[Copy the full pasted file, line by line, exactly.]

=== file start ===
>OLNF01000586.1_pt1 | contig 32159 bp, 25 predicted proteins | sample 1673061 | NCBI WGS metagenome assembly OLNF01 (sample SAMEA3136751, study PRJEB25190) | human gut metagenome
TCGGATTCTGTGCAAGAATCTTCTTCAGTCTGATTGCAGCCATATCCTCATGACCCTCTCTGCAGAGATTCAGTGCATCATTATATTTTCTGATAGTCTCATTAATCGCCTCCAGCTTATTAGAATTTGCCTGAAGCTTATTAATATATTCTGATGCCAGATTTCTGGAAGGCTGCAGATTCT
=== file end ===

>OLNF01000586.1_pt1 | contig 32159 bp, 25 predicted proteins | sample 1673061 | NCBI WGS metagenome assembly OLNF01 (sample SAMEA3136751, study PRJEB25190) | human gut metagenome
TCGGATTCTGTGCAAGAATCTTCTTCAGTCTGATTGCAGCCATATCCTCATGACCCTCTCTGCAGAGATTCAGTGCATCATTATATTTTCTGATAGTCTCATTAATCGCCTCCAGCTTATTAGAATTTGCCTGAAGCTTATTAATATATTCTGATGCCAGATTTCTGGAAGGCTGCAGATTCT